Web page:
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Prevalence of Anemia and Related Risk Factors Among 4-11 Months Age Infants in Eskisehir, Turkey



Alaattin Unsal, Ozcan Bor , Mustafa Tozun , Ener Cagri Dinleyici and Gulsah Erenturk
 
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ABSTRACT

This aim of study was to determine the prevalence of anemia among infants from 4 to 11 months age and also to evaluate possible related risk factors with anemia. Hemoglobin level was determined by Hemocue hemoglobinometer in capillary blood samples. Anemia was diagnosed if hemoglobin (Hb) concentration was ≤11.0 g dL-1. Study group was occurred 3039 healthy infants (51.4% boy) from 4 to 11 months age, visited primary care centers and accepted study from April 2004 to March 2005 in Eskisehir. The mean age was 6.85±2.57 months. An 81.1% of infants live in urban area and 18.8% of the study population had no health insurance. Prevalence of anemia was found in 40.3% in total study group; 42.2% for boys and 38.3% for girls (p<0.05). The highest anemia prevalence was found at 6-7 months infants (46.8%). Prevalence of anemia was higher in for rural area than found in urban area (46.7 and 38.9%, p = 0.001) and also higher in children which have no insurance. In results of logistic model, to be boy, 6-7 months age group, living in rural area and had no insurance were important risk factors for anemia. These results suggest that production and application of preventive policies about risk factors for anemia by health policy makers.

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Alaattin Unsal, Ozcan Bor , Mustafa Tozun , Ener Cagri Dinleyici and Gulsah Erenturk , 2007. Prevalence of Anemia and Related Risk Factors Among 4-11 Months Age Infants in Eskisehir, Turkey. Journal of Medical Sciences, 7: 1335-1339.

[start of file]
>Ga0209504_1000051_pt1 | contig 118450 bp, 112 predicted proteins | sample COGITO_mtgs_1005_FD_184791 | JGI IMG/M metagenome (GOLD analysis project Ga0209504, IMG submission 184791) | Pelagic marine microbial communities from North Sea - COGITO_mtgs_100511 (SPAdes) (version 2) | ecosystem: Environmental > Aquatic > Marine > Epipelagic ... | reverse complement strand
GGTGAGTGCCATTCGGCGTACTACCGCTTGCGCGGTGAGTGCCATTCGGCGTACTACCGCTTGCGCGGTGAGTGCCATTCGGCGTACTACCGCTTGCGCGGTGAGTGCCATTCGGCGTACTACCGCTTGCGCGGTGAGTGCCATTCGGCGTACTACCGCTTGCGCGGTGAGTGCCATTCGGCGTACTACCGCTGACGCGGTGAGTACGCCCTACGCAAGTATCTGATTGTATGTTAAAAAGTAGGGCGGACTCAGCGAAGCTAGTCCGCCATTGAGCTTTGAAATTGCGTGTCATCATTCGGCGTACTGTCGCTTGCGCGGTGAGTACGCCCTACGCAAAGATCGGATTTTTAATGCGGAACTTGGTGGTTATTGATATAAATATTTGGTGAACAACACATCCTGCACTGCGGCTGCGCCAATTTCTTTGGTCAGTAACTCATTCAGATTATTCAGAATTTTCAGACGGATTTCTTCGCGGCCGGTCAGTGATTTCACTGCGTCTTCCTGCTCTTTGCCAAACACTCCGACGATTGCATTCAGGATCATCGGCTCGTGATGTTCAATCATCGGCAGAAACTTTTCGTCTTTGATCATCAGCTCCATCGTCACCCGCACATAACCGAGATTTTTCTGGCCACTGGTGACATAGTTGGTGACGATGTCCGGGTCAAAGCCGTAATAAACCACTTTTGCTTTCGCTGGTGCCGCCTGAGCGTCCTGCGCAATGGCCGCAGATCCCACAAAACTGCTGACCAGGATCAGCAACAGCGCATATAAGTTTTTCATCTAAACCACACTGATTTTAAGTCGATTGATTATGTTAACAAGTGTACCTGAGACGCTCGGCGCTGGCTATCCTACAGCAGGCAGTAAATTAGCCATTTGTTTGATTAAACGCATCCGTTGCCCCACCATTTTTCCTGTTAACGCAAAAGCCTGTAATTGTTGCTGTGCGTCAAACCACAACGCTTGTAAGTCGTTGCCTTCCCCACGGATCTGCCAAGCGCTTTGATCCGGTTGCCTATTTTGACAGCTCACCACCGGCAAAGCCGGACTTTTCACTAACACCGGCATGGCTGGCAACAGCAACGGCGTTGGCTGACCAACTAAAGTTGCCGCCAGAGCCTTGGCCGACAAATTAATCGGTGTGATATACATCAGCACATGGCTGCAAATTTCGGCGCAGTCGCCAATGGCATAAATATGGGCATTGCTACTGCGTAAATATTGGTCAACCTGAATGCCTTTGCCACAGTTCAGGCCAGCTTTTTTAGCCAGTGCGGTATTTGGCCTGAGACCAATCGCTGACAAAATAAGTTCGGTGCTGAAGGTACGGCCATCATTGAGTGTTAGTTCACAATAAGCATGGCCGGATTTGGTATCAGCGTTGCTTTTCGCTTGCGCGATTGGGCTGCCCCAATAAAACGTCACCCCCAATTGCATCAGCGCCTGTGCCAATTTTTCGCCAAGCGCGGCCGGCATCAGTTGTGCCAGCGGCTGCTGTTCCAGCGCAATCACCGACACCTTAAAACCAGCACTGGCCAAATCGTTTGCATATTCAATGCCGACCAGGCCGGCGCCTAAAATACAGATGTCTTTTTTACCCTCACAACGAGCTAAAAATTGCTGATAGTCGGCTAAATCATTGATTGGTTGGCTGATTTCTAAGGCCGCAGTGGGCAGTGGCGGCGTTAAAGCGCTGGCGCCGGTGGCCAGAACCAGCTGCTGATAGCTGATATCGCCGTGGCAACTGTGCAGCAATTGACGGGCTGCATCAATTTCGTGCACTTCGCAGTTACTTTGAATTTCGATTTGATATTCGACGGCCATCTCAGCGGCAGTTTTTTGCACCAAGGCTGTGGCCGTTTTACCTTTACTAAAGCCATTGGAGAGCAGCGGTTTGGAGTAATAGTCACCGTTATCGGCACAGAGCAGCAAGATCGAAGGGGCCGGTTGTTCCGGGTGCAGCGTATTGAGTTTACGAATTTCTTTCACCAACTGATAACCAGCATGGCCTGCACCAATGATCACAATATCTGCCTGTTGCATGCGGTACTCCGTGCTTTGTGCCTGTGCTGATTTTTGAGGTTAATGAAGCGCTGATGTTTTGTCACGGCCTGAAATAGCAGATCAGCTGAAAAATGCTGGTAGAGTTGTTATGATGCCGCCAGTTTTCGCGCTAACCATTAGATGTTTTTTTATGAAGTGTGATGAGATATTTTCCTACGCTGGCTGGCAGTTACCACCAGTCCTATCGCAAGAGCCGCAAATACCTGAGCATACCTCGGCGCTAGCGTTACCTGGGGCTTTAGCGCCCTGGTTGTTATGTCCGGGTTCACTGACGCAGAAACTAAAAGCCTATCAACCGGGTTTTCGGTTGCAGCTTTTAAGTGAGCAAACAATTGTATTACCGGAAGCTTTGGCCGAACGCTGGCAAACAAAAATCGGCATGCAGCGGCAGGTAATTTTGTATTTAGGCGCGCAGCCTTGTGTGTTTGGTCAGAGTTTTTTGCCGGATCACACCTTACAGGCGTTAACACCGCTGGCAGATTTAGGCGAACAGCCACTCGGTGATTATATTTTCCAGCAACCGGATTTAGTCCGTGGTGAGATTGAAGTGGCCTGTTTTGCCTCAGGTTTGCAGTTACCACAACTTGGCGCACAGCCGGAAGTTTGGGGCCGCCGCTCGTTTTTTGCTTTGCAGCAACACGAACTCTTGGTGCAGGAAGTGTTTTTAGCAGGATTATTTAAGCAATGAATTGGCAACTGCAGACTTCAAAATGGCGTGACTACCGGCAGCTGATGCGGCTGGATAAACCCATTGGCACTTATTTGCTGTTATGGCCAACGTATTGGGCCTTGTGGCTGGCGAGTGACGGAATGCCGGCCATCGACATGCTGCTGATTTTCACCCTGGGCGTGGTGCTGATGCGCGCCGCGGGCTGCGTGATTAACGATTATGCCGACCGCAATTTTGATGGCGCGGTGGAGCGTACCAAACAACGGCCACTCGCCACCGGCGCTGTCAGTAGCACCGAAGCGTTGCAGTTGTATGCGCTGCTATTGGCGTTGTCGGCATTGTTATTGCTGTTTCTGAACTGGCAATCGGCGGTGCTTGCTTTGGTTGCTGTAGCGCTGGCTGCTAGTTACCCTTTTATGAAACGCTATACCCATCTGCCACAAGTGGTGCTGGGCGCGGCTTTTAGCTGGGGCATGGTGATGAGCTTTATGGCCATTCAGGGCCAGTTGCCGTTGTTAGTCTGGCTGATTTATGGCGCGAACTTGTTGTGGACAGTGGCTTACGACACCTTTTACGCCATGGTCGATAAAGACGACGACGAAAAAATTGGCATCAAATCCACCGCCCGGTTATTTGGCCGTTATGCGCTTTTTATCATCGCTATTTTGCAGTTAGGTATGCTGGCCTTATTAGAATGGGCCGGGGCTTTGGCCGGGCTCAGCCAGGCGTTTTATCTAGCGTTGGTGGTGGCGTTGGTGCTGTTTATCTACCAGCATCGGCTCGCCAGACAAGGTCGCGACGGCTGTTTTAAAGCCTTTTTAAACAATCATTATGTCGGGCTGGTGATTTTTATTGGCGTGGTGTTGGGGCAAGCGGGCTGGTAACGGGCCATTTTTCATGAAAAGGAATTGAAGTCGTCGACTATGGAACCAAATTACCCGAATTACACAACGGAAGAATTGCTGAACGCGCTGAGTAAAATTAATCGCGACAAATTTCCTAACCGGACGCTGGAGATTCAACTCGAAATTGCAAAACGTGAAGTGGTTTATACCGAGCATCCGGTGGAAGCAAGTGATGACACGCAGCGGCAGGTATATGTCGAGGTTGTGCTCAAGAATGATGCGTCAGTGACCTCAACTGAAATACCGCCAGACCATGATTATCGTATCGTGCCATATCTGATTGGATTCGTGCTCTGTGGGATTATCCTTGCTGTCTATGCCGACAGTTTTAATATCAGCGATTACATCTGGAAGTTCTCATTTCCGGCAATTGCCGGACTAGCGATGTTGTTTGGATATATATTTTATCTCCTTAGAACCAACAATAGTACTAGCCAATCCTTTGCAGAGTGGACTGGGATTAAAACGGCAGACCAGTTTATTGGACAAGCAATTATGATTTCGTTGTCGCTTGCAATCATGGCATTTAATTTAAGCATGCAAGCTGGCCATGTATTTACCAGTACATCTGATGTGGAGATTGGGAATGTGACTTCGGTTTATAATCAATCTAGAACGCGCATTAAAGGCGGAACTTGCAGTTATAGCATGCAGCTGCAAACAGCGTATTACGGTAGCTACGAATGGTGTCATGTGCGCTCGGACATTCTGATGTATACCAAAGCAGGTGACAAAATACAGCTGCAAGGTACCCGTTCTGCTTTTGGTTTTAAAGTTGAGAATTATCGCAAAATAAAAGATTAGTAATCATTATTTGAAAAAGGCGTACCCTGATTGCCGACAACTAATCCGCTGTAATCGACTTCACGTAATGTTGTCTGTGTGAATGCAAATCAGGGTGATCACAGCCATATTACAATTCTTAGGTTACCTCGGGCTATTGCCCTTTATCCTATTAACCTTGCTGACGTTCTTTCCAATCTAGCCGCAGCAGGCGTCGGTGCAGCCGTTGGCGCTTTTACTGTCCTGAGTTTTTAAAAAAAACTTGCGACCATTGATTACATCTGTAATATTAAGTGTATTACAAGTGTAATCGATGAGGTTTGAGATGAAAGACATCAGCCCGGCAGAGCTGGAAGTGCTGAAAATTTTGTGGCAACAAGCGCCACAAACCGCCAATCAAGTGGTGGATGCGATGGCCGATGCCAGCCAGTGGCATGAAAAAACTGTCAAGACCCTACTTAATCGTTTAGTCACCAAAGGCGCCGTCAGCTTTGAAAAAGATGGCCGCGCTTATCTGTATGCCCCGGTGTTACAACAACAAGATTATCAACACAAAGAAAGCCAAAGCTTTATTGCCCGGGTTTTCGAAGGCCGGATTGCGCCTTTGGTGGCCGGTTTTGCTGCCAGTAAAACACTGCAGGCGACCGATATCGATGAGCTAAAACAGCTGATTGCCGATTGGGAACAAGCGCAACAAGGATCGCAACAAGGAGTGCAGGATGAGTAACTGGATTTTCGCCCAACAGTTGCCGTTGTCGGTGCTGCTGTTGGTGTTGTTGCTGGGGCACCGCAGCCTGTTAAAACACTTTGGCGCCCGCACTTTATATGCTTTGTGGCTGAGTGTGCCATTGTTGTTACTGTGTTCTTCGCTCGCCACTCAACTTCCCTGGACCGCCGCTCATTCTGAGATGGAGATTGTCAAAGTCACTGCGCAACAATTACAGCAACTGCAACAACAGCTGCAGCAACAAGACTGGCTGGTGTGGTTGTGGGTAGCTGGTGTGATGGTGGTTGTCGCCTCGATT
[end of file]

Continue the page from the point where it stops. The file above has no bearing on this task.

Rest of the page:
DOI: 10.3923/jms.2007.1335.1339

URL: https://scialert.net/abstract/?doi=jms.2007.1335.1339

INTRODUCTION

Anemia, defined as the reduction of Hb concentration in the blood, is due, in many developing countries (Scrimshaw, 1991). The existence of anemia may cause growth impairment tendency and to infections, also may cause delayed physical, motor, psychological, behavioral, cognitive and linguistic developmental milestones especially less than two years old. Therefore, severe anemia was associated with increased morbidity and mortality in infants and children (Stoltzfus, 2001; Grantham-McGregor and Ani, 2001; Sachdev et al., 2005; Lozoff et al., 2006). Iron-deficiency is a major cause of anemia in infants in the worldwide and is most common nutrition deficiency in the worldwide, especially in developing countries (De Pee et al., 2002; Meinzen-Derr et al., 2006; Dewey et al., 2004).

According to Ministry of Health reports (Anonymous, 2004), iron-deficiency anemia was shown in 50% of 0-5 year age group, in 30% of school children and in 50% of breast feeding women. The national iron supplementation is recommended whether the prevalence of anemia is ≥20% of general population and in ≥40% of 6-24 months age children. To provide the iron supplementation is an effective way of preventing and controlling the iron deficiency. So it is very important to perform it as a national policy. Therefore, Health of Ministry started a project called Project of Turkey like Iron to eliminate iron-deficiency problem in March 2004. It has been planned to maintain unpaid iron preparations for prophylaxis to 4-12 months age infants and to treat 13-24 months age anemic children during this project.

The determination of factors that influence the occurrence and maintenance of anemia in a population is fundamental for the implementation of control measures. Study was aimed to determine prevalence of anemia among infants 4 to 11 months age and to evaluate relationship risk factors in Eskisehir, Turkey.

MATERIALS AND METHODS

Eskisehir is a metropol city situated in the Middle Anatolian Region in Turkey. Number of 4-11 months infants is 6227 (83.1% in urban, 16.9% in rural) in 2004 by data of Health Directorship of Eskisehir. Study is a descriptive study. Study group was occurred 3039 healthy infants aged between 4 to 11 months, visited 18 primary care centers from April 2004 to March 2005 in Eskisehir. Participants were determined with two-step sampling method. Volume of sample was calculated 1687 for study (prevalence of anemia, confidence interval and standard error was accepted, respectively, 40, 95 and 2%). But sampling error is higher in cluster sampling than others. Therefore, volume of sampling was increased 2 folds and determined 3374. Infants’ 335 (10.1%) was excluded that their families refused to join study.